As seen in APeeling in October 2020
There are three types of goals. Aspirational. Attainable. Achievable.
When we set goals at Build Impossible, we follow a basic format with the purpose of achieving the impossible. The two main goal setting methodologies are, the big scary audacious goal and a goal has to be believable to be achievable. What we discovered from a pragmatic and practical standpoint is a goal needs to be both of those things. The goal setting process isn’t a matter of setting a goal, it is a matter of setting a process.
Our process is broken into three parts, 5-year, 1-year, and 90-day goals. From there we create RIPS, which are like KPIs to measure our results in a team environment.
The first goal we set is the 5-year goal, which is aspirational. This goal is huge, scary, and sounds impossible. This is the kind of goal that is fun to dream about and chase. It could be anything. This is where we dream big and establish the vision of our why. We don’t limit ourselves, the more impossible it sounds the better. It could be, in 5-years I’m going to be a billionaire, we are going to have 90% of the market share, or my product will save 7500 lives. It is whatever you can dream. It’s fun to dream and chase big impossible goals and this is an important part of the psyche and as things change they tend to get bigger. Once we have the impossible goal, we set measurable goals to help us move towards the impossible goal.
The next goal we set is the attainable goal, which we plan on hitting in 1-year. The one-year goal needs to be achievable, but big enough that it is possible you won’t hit it. We still push this goal towards the stratosphere just out of reach, but we still believe we can achieve it. It’s important to know it’s possible to hit that mark in a year to stay motivated and on task. We discovered plenty of science out there confirming you will become more motivated as you move closer to the goal, which is why it needs to be measurable an attainable. It’s a stretch and you’ve got to go get it because it won’t just happen without a process of work to get there. It’s attainable, but it will be difficult.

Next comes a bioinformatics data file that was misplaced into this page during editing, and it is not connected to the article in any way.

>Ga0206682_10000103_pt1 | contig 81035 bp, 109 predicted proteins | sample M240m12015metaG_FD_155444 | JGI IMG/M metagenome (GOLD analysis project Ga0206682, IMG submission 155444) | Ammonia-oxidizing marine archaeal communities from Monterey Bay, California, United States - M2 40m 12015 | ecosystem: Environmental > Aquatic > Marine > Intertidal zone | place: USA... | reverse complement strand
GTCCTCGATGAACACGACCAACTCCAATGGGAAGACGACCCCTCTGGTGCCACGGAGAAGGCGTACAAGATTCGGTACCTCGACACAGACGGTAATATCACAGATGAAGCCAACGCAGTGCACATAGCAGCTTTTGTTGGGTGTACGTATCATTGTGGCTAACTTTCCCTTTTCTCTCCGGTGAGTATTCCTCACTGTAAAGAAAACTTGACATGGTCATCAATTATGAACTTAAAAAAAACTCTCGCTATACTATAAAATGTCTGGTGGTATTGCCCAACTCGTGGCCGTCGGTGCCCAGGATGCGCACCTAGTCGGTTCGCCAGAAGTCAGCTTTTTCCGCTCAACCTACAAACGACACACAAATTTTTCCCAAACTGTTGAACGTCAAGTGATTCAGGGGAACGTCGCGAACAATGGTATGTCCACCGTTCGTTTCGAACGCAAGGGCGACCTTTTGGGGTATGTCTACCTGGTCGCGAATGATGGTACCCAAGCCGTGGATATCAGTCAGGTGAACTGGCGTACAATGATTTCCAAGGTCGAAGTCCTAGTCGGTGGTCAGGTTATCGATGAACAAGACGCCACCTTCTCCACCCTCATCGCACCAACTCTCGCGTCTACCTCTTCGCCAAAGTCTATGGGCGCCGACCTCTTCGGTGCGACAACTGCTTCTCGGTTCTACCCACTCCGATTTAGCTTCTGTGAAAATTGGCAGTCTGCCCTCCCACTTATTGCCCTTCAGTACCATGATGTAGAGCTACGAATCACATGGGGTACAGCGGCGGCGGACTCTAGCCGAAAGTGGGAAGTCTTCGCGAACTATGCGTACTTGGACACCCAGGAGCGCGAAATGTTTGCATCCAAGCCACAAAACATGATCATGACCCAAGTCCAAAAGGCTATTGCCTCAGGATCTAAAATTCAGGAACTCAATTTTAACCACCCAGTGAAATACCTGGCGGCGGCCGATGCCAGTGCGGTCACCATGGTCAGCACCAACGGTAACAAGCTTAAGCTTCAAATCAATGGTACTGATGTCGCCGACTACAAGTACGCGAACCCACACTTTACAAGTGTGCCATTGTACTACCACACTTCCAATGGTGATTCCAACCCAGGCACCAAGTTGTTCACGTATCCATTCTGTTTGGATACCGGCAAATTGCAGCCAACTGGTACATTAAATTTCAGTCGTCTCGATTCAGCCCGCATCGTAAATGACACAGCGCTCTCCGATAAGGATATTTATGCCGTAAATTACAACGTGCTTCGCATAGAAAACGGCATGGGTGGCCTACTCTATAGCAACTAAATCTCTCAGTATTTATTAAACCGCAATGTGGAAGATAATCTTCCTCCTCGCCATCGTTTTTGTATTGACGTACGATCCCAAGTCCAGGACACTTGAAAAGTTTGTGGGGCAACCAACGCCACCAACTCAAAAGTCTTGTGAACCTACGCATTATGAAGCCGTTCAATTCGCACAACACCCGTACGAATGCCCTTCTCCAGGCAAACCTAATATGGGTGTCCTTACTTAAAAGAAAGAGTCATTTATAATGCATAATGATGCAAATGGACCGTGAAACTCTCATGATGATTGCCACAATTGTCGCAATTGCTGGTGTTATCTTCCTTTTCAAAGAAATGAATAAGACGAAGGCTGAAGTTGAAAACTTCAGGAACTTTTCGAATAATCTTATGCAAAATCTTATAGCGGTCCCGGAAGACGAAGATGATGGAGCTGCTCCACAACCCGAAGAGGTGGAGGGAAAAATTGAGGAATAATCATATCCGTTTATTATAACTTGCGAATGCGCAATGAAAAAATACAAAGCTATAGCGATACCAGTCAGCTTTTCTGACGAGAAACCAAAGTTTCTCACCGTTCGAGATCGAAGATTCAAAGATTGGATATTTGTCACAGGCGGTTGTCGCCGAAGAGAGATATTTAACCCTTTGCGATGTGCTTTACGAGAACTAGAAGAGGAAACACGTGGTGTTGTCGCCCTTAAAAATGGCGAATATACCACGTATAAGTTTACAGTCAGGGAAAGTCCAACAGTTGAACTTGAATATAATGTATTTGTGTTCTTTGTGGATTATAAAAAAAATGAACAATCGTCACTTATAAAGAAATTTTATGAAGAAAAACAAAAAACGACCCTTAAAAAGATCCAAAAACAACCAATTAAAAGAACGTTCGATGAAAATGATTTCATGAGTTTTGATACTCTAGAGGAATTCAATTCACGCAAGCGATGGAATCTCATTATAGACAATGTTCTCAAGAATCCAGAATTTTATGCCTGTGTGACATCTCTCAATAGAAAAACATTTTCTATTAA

The third type of goal we set are achievable goals, which we set 90 days out. These need to be the things we have control over. Where we can set very specific tasks and know if we do these things, we will hit the goal in 90 days. This is where we define the daily process we will be undertaking.
When we plan our goals we start with the biggest, scariest, most audacious goal we can think of, then we bring it back to what is attainable in a year from now, and finally bring it back to what we want to achieve in 90 days and define the process to achieve it. From there we focus on the tasks in front of us every day. As we complete our daily processes, we hit our 90-day goals. As we hit our 90-day goals we get closer to our 1-year goals. As we hit our 1-year goals, we get closer to doing the impossible 5-year goal. Taking one step at a time is how the impossible happens.
Cameron Chell is considered a ‘serial entrepreneur’ with his first ventures beginning at age 14 and a trajectory in business that spans more than 25 years. He is the co-founder and CEO of the Business Instincts Group (BIG) and BUILD Impossible. He has launched numerous successful tech start-ups such as Draganfly Innovations (CSE: DFLY) (OTCQB: DFLYF), ColdBore Technologies, Raptor Rig, Urthecast, KODAKOne and CurrencyWorks (TSXV and OTCQB: CWRK). His entrepreneurial success is based on principles of clear vision, quantifiable results and tireless pursuit of goals.
A sought-after speaker, Chell has addressed audiences of thousands in settings around the world. His presentations include speeches at the United Nations, Tony Robbins, and TEDx Montreal Women. His talks touch on themes ranging from technology to homelessness as he shares his life experiences of overcoming hurdles and doing “the impossible.”